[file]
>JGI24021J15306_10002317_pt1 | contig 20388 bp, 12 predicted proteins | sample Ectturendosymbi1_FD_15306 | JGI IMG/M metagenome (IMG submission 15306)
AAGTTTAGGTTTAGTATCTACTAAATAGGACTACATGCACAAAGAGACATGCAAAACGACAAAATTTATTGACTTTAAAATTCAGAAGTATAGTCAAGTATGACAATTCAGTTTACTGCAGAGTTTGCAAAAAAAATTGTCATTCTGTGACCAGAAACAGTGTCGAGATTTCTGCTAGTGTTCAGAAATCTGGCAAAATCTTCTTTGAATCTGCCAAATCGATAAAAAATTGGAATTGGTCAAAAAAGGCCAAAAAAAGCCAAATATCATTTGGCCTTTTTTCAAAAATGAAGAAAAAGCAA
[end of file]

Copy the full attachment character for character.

>JGI24021J15306_10002317_pt1 | contig 20388 bp, 12 predicted proteins | sample Ectturendosymbi1_FD_15306 | JGI IMG/M metagenome (IMG submission 15306)
AAGTTTAGGTTTAGTATCTACTAAATAGGACTACATGCACAAAGAGACATGCAAAACGACAAAATTTATTGACTTTAAAATTCAGAAGTATAGTCAAGTATGACAATTCAGTTTACTGCAGAGTTTGCAAAAAAAATTGTCATTCTGTGACCAGAAACAGTGTCGAGATTTCTGCTAGTGTTCAGAAATCTGGCAAAATCTTCTTTGAATCTGCCAAATCGATAAAAAATTGGAATTGGTCAAAAAAGGCCAAAAAAAGCCAAATATCATTTGGCCTTTTTTCAAAAATGAAGAAAAAGCAA